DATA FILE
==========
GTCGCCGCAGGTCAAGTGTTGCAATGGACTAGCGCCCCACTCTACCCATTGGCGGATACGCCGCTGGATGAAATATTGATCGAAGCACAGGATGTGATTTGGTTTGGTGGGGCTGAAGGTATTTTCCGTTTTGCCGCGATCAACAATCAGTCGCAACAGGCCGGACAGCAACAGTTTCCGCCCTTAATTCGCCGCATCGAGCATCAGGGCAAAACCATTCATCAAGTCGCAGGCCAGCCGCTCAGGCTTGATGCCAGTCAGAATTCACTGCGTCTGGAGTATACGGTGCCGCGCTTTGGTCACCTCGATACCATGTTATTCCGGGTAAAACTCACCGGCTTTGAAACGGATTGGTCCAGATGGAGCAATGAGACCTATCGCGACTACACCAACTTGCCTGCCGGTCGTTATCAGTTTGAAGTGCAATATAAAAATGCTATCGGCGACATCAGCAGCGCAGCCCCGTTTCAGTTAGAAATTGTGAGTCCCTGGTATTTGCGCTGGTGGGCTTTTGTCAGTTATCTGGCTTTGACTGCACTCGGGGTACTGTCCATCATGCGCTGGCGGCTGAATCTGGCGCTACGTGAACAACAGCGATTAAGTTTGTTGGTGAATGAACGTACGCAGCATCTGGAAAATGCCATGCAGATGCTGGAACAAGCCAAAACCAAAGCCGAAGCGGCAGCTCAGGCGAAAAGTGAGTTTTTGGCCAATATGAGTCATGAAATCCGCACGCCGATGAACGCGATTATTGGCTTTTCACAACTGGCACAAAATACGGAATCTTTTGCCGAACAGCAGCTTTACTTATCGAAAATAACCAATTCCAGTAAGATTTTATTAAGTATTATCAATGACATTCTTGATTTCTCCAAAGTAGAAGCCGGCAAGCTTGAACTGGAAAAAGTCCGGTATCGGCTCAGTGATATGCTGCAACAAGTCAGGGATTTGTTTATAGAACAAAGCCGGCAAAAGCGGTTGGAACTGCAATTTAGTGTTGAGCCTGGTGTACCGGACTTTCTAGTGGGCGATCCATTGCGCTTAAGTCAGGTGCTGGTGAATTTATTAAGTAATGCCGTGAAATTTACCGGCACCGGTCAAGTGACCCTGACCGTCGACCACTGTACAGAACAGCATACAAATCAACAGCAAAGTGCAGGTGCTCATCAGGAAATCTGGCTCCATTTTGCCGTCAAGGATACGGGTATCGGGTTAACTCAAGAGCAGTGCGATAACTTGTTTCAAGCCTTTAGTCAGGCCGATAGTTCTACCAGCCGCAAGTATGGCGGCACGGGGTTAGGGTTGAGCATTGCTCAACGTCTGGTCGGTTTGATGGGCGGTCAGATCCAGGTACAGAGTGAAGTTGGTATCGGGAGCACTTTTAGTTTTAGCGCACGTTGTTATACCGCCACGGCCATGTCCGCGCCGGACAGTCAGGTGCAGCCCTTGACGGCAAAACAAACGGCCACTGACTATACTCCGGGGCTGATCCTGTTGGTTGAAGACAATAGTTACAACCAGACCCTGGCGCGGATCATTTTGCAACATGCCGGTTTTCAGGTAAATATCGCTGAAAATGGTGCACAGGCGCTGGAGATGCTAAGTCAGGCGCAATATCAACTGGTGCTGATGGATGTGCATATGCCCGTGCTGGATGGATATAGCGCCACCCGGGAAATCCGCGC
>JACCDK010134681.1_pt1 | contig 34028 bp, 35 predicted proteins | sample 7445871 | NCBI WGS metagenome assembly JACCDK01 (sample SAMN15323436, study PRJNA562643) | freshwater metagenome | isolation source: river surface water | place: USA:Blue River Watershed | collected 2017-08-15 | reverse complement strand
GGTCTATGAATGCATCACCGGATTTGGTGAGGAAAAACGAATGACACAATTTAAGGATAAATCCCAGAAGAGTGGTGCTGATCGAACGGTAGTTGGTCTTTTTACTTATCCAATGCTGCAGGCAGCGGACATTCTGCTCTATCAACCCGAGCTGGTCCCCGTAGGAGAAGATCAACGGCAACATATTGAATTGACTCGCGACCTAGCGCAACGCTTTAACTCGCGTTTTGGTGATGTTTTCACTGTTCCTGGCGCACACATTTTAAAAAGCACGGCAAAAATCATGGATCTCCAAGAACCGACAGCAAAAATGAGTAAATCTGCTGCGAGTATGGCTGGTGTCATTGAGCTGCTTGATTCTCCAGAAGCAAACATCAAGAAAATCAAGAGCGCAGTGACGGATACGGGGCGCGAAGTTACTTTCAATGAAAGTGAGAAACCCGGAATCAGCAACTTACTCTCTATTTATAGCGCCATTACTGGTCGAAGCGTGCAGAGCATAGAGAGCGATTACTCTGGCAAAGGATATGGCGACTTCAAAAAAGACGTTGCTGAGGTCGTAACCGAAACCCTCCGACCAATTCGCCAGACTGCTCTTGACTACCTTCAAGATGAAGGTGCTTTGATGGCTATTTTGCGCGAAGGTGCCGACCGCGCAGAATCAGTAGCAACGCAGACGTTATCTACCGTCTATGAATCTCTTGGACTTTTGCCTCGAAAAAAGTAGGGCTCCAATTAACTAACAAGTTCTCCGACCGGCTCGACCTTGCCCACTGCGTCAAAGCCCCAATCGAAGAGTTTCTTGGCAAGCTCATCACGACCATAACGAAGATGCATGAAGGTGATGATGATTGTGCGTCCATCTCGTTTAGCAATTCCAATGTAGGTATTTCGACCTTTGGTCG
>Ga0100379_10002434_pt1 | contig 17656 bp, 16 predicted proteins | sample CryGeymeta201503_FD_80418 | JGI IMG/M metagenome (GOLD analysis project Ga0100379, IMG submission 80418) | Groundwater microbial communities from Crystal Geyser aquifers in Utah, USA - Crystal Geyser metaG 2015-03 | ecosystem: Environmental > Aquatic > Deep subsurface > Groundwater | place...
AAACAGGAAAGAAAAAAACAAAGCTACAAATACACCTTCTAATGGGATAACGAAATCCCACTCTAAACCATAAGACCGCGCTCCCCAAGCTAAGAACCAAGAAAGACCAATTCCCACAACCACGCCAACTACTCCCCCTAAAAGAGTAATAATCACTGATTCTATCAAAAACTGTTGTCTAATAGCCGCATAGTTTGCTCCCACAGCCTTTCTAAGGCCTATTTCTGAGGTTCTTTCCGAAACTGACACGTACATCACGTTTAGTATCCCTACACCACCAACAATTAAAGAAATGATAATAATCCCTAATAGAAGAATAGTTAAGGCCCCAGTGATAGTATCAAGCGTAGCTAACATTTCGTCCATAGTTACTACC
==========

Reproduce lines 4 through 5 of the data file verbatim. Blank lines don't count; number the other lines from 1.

>Ga0100379_10002434_pt1 | contig 17656 bp, 16 predicted proteins | sample CryGeymeta201503_FD_80418 | JGI IMG/M metagenome (GOLD analysis project Ga0100379, IMG submission 80418) | Groundwater microbial communities from Crystal Geyser aquifers in Utah, USA - Crystal Geyser metaG 2015-03 | ecosystem: Environmental > Aquatic > Deep subsurface > Groundwater | place...
AAACAGGAAAGAAAAAAACAAAGCTACAAATACACCTTCTAATGGGATAACGAAATCCCACTCTAAACCATAAGACCGCGCTCCCCAAGCTAAGAACCAAGAAAGACCAATTCCCACAACCACGCCAACTACTCCCCCTAAAAGAGTAATAATCACTGATTCTATCAAAAACTGTTGTCTAATAGCCGCATAGTTTGCTCCCACAGCCTTTCTAAGGCCTATTTCTGAGGTTCTTTCCGAAACTGACACGTACATCACGTTTAGTATCCCTACACCACCAACAATTAAAGAAATGATAATAATCCCTAATAGAAGAATAGTTAAGGCCCCAGTGATAGTATCAAGCGTAGCTAACATTTCGTCCATAGTTACTACC